CS 640: Computer Networks. Error Coding. Parity. Page 1. Aditya Akella. Lecture 6 - Error/Flow Control & Intro to Switching and Medium Access Control

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CS 6: Computer Networks Aditya Akella Lecture 6 - Error/Flow Control & Intro to Switching and Medium Access Control Error Coding Transmission process may introduce errors into a message. Single bit errors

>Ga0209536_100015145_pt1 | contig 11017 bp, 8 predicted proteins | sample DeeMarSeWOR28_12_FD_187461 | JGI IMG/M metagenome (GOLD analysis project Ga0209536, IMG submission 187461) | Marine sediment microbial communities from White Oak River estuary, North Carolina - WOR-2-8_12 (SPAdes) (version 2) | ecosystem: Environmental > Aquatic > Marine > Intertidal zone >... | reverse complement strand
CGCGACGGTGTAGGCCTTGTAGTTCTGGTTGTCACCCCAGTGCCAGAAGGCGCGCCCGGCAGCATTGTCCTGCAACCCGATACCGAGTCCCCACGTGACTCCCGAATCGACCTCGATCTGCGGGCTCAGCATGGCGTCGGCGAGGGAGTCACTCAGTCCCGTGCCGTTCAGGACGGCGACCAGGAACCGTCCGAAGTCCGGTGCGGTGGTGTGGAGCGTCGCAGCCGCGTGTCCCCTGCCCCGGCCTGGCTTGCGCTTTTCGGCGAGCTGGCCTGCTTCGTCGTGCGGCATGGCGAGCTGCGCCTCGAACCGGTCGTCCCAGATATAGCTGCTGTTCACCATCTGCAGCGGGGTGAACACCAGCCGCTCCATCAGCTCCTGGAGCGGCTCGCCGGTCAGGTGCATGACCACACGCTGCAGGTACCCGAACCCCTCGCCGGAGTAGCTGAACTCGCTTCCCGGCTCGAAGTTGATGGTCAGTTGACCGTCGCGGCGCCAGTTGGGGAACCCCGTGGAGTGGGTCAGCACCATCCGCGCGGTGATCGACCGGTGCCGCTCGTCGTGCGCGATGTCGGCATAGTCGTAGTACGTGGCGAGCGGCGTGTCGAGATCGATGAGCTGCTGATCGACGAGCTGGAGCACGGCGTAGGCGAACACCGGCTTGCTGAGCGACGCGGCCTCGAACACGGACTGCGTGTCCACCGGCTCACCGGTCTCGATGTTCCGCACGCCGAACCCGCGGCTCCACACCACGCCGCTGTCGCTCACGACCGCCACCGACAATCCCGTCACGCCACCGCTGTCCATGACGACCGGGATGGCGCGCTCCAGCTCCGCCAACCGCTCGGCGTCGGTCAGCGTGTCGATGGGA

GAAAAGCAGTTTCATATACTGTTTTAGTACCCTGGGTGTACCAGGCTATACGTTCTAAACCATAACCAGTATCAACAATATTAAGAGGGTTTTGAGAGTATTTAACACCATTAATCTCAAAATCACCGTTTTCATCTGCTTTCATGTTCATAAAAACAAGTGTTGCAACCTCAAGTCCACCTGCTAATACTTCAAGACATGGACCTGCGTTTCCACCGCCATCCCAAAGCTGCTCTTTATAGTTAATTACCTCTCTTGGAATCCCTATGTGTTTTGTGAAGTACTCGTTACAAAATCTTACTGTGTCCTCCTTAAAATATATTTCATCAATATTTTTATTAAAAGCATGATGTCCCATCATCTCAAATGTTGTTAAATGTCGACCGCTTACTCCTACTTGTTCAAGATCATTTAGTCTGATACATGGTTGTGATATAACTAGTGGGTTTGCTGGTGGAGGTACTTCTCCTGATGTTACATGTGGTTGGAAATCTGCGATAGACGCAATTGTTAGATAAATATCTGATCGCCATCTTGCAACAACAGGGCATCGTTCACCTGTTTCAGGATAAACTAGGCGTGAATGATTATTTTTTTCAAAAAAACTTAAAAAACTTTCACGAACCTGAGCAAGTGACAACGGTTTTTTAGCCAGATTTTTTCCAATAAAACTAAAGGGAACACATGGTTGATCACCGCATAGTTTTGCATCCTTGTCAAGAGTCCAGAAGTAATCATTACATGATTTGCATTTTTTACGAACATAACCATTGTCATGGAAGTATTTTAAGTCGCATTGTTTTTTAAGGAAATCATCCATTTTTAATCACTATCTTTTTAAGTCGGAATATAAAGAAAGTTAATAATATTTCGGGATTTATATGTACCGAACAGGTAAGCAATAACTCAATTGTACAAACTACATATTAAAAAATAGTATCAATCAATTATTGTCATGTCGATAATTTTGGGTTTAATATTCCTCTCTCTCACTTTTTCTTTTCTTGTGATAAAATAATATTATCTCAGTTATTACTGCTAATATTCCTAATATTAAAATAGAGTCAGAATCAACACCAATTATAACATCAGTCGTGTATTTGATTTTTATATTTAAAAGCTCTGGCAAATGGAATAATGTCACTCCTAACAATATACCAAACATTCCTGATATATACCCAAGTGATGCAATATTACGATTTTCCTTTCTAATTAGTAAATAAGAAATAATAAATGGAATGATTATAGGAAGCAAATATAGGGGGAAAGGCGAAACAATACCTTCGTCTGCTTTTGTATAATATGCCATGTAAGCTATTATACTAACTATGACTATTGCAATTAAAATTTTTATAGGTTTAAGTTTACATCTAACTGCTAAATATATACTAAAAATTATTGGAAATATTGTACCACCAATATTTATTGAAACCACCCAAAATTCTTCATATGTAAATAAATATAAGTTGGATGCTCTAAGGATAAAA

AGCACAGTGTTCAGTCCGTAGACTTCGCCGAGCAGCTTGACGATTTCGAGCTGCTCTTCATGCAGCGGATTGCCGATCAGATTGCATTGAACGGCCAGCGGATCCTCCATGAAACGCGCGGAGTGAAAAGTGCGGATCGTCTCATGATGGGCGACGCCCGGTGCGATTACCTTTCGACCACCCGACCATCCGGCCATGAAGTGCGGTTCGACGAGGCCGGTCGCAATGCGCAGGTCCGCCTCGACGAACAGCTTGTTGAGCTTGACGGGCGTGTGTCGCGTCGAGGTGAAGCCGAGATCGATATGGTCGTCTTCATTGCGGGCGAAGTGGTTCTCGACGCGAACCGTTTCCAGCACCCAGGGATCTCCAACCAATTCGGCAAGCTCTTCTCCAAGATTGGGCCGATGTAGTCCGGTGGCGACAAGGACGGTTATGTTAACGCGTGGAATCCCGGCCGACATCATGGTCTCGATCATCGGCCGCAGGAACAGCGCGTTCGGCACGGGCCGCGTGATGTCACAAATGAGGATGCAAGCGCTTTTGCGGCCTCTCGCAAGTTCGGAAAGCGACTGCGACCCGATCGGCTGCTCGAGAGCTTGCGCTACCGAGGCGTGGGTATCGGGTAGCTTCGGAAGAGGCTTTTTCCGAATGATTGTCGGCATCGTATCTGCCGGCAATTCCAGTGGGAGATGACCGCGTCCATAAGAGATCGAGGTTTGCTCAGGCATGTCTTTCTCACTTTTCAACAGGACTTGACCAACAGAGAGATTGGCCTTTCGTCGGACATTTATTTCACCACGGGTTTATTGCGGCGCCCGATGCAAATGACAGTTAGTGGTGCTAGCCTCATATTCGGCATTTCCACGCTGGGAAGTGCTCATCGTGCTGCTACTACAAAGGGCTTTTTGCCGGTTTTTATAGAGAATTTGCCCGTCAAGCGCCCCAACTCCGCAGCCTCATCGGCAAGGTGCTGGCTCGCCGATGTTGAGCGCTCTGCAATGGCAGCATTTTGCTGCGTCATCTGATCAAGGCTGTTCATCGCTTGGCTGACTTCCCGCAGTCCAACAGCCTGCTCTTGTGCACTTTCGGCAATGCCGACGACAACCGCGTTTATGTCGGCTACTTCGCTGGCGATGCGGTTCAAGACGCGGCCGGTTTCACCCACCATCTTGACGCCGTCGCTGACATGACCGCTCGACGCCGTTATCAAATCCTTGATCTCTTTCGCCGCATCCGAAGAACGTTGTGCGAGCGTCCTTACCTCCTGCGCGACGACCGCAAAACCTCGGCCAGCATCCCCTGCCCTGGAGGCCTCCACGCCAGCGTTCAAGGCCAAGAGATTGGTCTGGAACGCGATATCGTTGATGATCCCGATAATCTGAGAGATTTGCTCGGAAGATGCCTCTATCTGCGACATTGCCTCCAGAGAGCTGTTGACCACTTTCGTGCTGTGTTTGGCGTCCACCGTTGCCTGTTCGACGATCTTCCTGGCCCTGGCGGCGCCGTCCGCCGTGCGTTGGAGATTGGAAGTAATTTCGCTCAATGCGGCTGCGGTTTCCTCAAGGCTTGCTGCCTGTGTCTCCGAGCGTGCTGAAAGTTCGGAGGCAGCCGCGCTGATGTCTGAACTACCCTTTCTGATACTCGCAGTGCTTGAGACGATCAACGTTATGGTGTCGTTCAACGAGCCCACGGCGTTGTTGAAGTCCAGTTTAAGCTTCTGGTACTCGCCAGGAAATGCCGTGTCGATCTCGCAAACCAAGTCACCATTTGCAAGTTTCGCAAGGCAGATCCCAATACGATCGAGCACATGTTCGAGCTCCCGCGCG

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CS 6: Computer Networks Aditya Akella Lecture 6 - Error/Flow Control & Intro to Switching and Medium Access Control Error Coding Transmission process may introduce errors into a message. Single bit errors versus burst errors Detection: e.g. CRC Requires a check that some messages are invalid Hence requires extra bits redundant check bits Correction Forward error correction: many related code words map to the same data word Detect errors and retry transmission Parity Even parity Append parity bit to 7 bits of data to make an even number of s Odd parity accordingly defined. in 8 bits of overhead? When is this a problem? Can detect a single error But nothing beyond that Page -D Parity Make each byte even parity Finally, a parity byte for all bytes of the packet Example: five 7-bit character packet, even parity Effectiveness of -D Parity -bit errors can be detected, corrected Example with even parity per byte: error bit odd number of s Effectiveness of -D Parity -bit errors can also be detected Example: error bits even number of s - Ok odd number of s What about -bit errors? -bit errors? Page Cyclic Redundancy Codes (CRC) Commonly used codes that have good error detection properties Can catch many error combinations with a small number or redundant bits Based on division of polynomials Errors can be viewed as adding terms to the polynomial Should be unlikely that the division will still work Can be implemented very efficiently in hardware Examples: CRC-: Ethernet CRC-8, CRC-, CRC-: ATM Link Flow Control and Error Control Dealing with receiver overflow: flow control. Dealing with packet loss and corruption: error control. Actually these issues are relevant at many layers. Link layer: sender and receiver attached to the same wire End-to-end: transmission control protocol (TCP) - sender and receiver are the end points of a connection How can we implement flow control? You may send (windows, stop-and-wait, etc.) Please shut up (source quench, 8.x pause frames, etc.) Flow Control: A Naïve Protocol simply sends to the receiver whenever it has packets. Potential problem: sender can outrun the receiver. too slow, small buffer overflow,.. Not always a problem: receiver might be fast enough. Page Adding Flow Control Stop and wait flow control: sender waits to send the next packet until the previous packet has been acknowledged by the receiver. can pace the sender Drawbacks: adds overheads, slowdown for long links. Window Flow Control Stop and wait flow control results in poor throughput for long-delay paths: packet size/ roundtrip-time. Solution: receiver provides sender with a window that it can fill with packets. The window is backed up by buffer space on receiver acknowledges the a packet every time a packet is consumed and a buffer is freed Window Limitations Window Size = pkts RTT Time Throughput = Window Size Roundtrip Time Page Error Control: Stop and Wait Case Packets can get lost, corrupted, or duplicated. Duplicate packet: use sequence numbers. Lost packet: time outs and acknowledgements. Positive versus negative acknowledgements side versus receiver side timeouts Window based flow control: more aggressive use of sequence numbers (see transport lectures). What is Used in Practice? No flow or error control. E.g. regular Ethernet, just uses CRC for error detection Flow control only. E.g. Gigabit Ethernet Flow and error control. E.g. X.5 (older connection-based service at 6 Kbs that guarantees reliable in order delivery of data) Switching and Media Access Control How do we transfer packets between two hosts connected to the a switched network? Switches connected by point-to-point links -- storeand-forward. Multiplexing and forwarding Used in WAN, LAN, and for home connections Conceptually similar to routing But at the datalink layer instead of the network layer Multiple access networks -- contention based. Multiple hosts are sharing the same transmission medium Used in LANs and wireless Need to control access to the medium Page 5 A Switch-based Network Switches are connected by point-to-point links. Packets are forwarded hop-by-hop by the switches towards the destination. Many forms of forwarding Many datalink technologies use switching. Virtual circuits: Frame-relay, ATM, X.5,.. Packets: Ethernet, MPLS, PCs at Work Switch Point-Point link PC at Home Three techniques for switching Global addresses - connection-less Routers keep next hop for destination Packets carry destination address Virtual circuits connection oriented Connection routed through network to set up state Packets forwarded using connection state Source routing Packet carries path Global Address Example Packet R S R R S R R S R R Page 6 Global Addresses Advantages Stateless simple error recovery Disadvantages Every switch knows about every destination Potentially large tables All packets to destination take same route Need special approach to fill table Simplified Virtual Circuits Example Packet 5 5 S conn 5 S conn 5 5 S 5 conn 5 Virtual Circuits Advantages Efficient lookup (simple table lookup) Can reserve bandwidth at connection setup Easier for hardware implementations Disadvantages Still need to route connection setup request More complex failure recovery must recreate connection state Typical use fast router implementations ATM combined with fix sized cells MPLS tag switching for IP networks Page 7 Source Routing Example Packet R, R, R, R R, R, R S S R, R S R Source Routing Advantages Switches can be very simple and fast Disadvantages Variable (unbounded) header size Sources must know or discover topology (e.g., failures) Typical uses Ad-hoc networks (DSR) Machine room networks (Myrinet) Comparison Source Routing Global Addresses Virtual Circuits Header Size Worst OK Large address Best Router Table Size None Number of hosts Number of circuits Forward Overhead Best Table lookup Pretty Good Setup Overhead None None Error Recovery Tell all hosts Tell all switches Connection Setup Tell all switches and Tear down circuit and re-route Page 8 Most Popular: Address Lookup-based Approach Switch Address Next Hop Info B858 89CC7 - AC (,) Address from header. Absolute address (e.g. Ethernet) (IP address for routers) (VC identifier, e.g. ATM)) Next hop: output port for packet. Info: priority We will see how this table is filled (learning bridges) Multiple Access Protocols Prevent two or more nodes from transmitting at the same time over a broadcast channel. If they do, we have a collision, and receivers will not be able to interpret the signal Several classes of multiple access protocols. Partitioning the channel, e.g. frequency-division or time division multiplexing With fixed partitioning of bandwidth not flexible Taking turns, e.g. token-based, reservation-based protocols, polling based Contention based protocols, e.g. Aloha, Ethernet Next lecture Fiber Distributed Data Interface (FDDI) One token holder may send, with a time limit. known upper bound on delay. Optical version of 8.5 token ring, but multiple packets may travel in train: token released at end of frame. Mbps, km. Optional dual ring for fault tolerance. CDDI: FDDI over unshielded twisted pair, shorter range Page 9 Other Taking Turn Protocols Central entity polls stations, inviting them to transmit. Simple design no conflicts Not very efficient overhead of polling operation Stations reserve a slot for transmission. For example, break up the transmission time in contention-based and reservation based slots Contention based slots can be used for short messages or to reserve time Communication in reservation based slots only allowed after a reservation is made Issues: fairness, efficiency Page